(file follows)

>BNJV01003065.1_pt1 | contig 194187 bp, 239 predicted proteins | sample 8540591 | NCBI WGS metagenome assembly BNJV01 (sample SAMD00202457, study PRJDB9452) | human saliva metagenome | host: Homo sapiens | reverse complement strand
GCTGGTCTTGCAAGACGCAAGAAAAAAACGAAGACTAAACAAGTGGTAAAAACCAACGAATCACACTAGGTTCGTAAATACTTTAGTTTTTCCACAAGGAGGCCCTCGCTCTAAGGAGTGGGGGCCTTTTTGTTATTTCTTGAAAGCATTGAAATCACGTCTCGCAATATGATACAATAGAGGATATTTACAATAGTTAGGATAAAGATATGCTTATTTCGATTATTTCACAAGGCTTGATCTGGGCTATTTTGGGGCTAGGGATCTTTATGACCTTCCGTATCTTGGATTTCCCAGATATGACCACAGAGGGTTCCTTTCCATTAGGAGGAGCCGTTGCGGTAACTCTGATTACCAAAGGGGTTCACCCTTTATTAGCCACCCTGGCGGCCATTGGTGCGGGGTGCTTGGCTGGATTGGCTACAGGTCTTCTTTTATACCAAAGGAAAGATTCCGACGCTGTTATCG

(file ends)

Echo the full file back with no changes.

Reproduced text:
>BNJV01003065.1_pt1 | contig 194187 bp, 239 predicted proteins | sample 8540591 | NCBI WGS metagenome assembly BNJV01 (sample SAMD00202457, study PRJDB9452) | human saliva metagenome | host: Homo sapiens | reverse complement strand
GCTGGTCTTGCAAGACGCAAGAAAAAAACGAAGACTAAACAAGTGGTAAAAACCAACGAATCACACTAGGTTCGTAAATACTTTAGTTTTTCCACAAGGAGGCCCTCGCTCTAAGGAGTGGGGGCCTTTTTGTTATTTCTTGAAAGCATTGAAATCACGTCTCGCAATATGATACAATAGAGGATATTTACAATAGTTAGGATAAAGATATGCTTATTTCGATTATTTCACAAGGCTTGATCTGGGCTATTTTGGGGCTAGGGATCTTTATGACCTTCCGTATCTTGGATTTCCCAGATATGACCACAGAGGGTTCCTTTCCATTAGGAGGAGCCGTTGCGGTAACTCTGATTACCAAAGGGGTTCACCCTTTATTAGCCACCCTGGCGGCCATTGGTGCGGGGTGCTTGGCTGGATTGGCTACAGGTCTTCTTTTATACCAAAGGAAAGATTCCGACGCTGTTATCG